Here is yet another example of the EEOC singling out major companies to put forth its agenda of constructively terminating American business’s inalienable right to protect itself through the use of background checks.  They have done it this time by using trickery in asserting racial bias in yet another legitimate Human Resources Management practice.

Big players like Pepsi are fair game and make a big splash when pushed overboard, so they are on the EEOC’s radar screen, and Lord help them.

The EEOC has declared war on the background screening industry through this front and several other fronts and the reason is because background checks are a highly effective tool in the eradication of potentially dangerous situations arising in the workplace.  Unfortunately the natural by-product of the use of this successful tool, undesirable people who would otherwise get through the doors of America’s workplaces are being stifled, and rightfully so.

In many cases that means they are not immediately employable in their chosen or desired areas of expertise, and are often being forced to settle for lesser employment, if any is offered to them at all. I guess that means the concept of background checks as a protective tool for American business has been deadly and swiftly proven correct, and the absence of the use of them undeniably has resulted in some pretty heinous crimes against persons, but that doesn’t seem to matter to the EEOC.

What the EEOC fails to see is the value in the background check as a dialog creator between employer and candidate, opting instead to vilify background checks as the highest and best crime prevention tool available to businesses of all sizes, because it gets rid of a problem before it becomes a problem. 

Any HR professional worth their salt will tell you that they do not deny candidacy based on a person’s criminal past, they deny it based on their gut feeling that the person is not yet finished with criminal behavior, and pose a significant risk.  The background check is the tool that creates the dialog, and now, the EEOC wants take that tool away.

If background checks are so bad for the private sector, why does every policeman, nurse, fireman, military service person and government worker (read: EEOC Employees) go through one?  Simple, the government doesn’t want to hire the riff-raff, they want the private sector to deal with it turning off the spotlight, so the rats can invade the pantry.

What the success of a background screening regimen SHOULD spell out to potential job applicants that would be stymied by a prior criminal conviction is the same deterrent that would stifle a criminal under the direct threat of going to jail for committing a crime – if you want to be a producing member of society get a job and join the race, keep your nose clean, follow the rules and respect your fellow citizens.

Sadly, as with the vertically increasing leniency of the courts over the last 30 years, and the skill of and latitude afforded criminal defense attorneys and their clients, that societal element which will always try to get away with crimes are emboldened.

Where these folks once would shy away from a life of crime because of the deterrent effect of things like competent background checks exposing their criminal pasts and guaranteed prison time if you violate society’s rules, they now seek asylum in the liberal concept of forgiveness.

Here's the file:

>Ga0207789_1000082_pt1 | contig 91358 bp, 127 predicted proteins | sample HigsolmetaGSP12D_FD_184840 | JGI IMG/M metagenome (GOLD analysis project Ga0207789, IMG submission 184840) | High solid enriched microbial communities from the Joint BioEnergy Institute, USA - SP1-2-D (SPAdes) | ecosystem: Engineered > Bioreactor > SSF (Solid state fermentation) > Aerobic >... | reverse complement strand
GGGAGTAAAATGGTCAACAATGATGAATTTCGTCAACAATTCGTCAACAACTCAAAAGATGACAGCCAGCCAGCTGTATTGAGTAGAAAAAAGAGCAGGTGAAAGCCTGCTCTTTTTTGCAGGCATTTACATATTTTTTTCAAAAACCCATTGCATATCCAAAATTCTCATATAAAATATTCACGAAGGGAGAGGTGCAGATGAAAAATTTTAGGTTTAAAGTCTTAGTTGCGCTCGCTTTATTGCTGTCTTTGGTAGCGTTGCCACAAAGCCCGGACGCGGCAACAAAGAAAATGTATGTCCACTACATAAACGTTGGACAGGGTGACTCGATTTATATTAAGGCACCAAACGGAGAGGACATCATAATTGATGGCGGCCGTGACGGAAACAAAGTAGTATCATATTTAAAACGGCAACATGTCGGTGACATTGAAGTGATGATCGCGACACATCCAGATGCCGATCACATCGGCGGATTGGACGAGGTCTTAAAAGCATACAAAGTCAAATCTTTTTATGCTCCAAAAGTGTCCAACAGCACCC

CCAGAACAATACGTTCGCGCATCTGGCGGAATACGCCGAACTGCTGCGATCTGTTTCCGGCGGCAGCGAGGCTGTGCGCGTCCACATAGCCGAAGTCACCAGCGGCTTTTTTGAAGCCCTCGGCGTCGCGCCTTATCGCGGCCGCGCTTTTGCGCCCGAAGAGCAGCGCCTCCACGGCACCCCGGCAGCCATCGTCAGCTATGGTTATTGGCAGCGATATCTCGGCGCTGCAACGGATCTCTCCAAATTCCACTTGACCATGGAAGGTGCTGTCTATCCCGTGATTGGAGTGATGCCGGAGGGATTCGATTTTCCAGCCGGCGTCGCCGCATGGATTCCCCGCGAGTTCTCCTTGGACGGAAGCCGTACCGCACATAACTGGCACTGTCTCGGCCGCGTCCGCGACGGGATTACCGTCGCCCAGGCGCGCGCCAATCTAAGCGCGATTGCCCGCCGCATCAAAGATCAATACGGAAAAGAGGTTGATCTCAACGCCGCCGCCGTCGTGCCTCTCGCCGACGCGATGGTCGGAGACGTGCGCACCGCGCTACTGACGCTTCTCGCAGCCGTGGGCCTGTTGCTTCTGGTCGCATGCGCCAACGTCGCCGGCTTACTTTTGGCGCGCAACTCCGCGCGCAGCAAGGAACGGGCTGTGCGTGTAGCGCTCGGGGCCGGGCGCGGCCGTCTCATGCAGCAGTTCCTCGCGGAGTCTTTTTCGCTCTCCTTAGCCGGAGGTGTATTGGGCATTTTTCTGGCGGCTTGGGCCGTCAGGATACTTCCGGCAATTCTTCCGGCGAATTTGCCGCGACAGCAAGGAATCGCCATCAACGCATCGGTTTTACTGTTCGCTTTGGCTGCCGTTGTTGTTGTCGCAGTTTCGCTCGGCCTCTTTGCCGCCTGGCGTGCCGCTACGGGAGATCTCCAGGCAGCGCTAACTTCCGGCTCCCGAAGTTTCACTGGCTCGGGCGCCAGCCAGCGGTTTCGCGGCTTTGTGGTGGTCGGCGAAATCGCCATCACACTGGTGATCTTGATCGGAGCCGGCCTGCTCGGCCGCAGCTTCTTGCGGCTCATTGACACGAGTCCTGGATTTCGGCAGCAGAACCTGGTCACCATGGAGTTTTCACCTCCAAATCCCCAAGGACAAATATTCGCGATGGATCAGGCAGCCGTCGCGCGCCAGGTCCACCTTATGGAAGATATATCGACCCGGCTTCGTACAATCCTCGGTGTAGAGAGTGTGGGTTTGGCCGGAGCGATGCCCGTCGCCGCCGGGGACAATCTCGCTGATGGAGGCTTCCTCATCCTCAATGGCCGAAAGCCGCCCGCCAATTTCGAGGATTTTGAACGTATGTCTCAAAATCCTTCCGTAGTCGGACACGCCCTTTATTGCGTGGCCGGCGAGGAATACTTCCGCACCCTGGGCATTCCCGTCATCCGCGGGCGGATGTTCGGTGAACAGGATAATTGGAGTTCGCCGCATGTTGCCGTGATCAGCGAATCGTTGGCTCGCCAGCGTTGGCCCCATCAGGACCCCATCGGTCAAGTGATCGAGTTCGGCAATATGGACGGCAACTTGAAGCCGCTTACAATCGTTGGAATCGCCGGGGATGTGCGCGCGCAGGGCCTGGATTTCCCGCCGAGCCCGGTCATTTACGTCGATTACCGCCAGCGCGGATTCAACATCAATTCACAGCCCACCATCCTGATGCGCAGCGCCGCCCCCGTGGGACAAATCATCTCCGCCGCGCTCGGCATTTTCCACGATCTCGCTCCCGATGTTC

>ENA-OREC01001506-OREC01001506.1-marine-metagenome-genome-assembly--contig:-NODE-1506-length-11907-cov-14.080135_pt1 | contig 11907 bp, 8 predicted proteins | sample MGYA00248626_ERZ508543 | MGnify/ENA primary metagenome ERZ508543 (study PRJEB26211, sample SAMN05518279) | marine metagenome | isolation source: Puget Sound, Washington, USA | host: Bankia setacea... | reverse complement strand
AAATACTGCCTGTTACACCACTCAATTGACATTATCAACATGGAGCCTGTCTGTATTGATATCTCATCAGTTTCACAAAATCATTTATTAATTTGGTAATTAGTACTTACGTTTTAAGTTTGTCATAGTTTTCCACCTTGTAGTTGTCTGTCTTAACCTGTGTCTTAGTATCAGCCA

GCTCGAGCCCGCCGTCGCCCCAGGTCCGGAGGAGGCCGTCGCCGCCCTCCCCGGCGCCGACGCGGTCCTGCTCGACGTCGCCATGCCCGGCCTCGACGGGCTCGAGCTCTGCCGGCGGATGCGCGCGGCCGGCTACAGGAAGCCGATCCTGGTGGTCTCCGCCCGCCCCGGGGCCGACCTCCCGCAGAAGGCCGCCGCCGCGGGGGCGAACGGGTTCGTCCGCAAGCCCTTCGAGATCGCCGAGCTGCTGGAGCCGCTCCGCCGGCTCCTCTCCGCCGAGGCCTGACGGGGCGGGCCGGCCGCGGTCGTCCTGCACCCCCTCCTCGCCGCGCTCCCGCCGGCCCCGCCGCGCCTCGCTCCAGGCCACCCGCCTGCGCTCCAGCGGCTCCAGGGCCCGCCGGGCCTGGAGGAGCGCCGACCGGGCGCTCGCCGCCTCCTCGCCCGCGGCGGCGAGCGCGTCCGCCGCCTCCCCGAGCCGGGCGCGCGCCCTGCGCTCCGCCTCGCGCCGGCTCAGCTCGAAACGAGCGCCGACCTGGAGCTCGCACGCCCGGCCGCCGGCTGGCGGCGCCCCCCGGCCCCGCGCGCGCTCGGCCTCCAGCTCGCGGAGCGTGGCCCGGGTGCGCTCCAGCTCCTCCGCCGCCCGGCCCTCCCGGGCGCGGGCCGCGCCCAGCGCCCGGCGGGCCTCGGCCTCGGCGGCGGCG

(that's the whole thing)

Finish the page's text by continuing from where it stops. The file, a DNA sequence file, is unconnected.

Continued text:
The EEOC wants to canonize this fact by ignoring the adverse effect of a morally deteriorating society, using “turn the other cheek” as its mantra.  Like gun control, where only cops and criminals end up with guns, the ones who want you to turn the other cheek by no longer being able to conduct background checks want that so you are looking in another direction when they do their dirty deeds, and they can now be employed under the EEOC’s model, while doing it.

Of course, what do we expect?  No one enforces the borders, so our country is overrun by illegal aliens who run free and rape and pillage our economy without fear of reprisal all because some politician needed to beat the opposing party to the voting bloc represented by legalizing these most basic of criminals.  Is the microcosm of prison culture so rampant in the halls of those who govern us not so clear that it is no wonder we are fighting a losing battle of the simple concept of doing the right thing?

The EEOC has done exactly the opposite for society in what it purports to assert is making more people hirable by making background checks the villain, and the true effect of their attack is that honest, decent business people will have one less tool in their tool box to protect their customers and their employees from the whims of people of lesser morals, and from those who would create mayhem. The EEOC started their constructive elimination of background checks several years ago by going after employment credit reports, and now criminal conviction histories are in directly in their cross-hairs.

When criminal history reports are outlawed, the American workplace will become a very dangerous place to be.

Sound familiar?  These are the same liberals also want to take away your guns, and leave you with no way to protect yourself, your family and your property from robbers, burglars, rapists and murderers who decide when it is time to violate the sanctity of your home, or attack you in the parking lot of your business, school or shopping mall.

Now the EEOC wants to strip American Business of the very best and most proven way to protect its customers and employees, and keep the wolves away from the front door, namely, a solid background check.

Guess again, EEOC.

Get more information here on Tom Lawson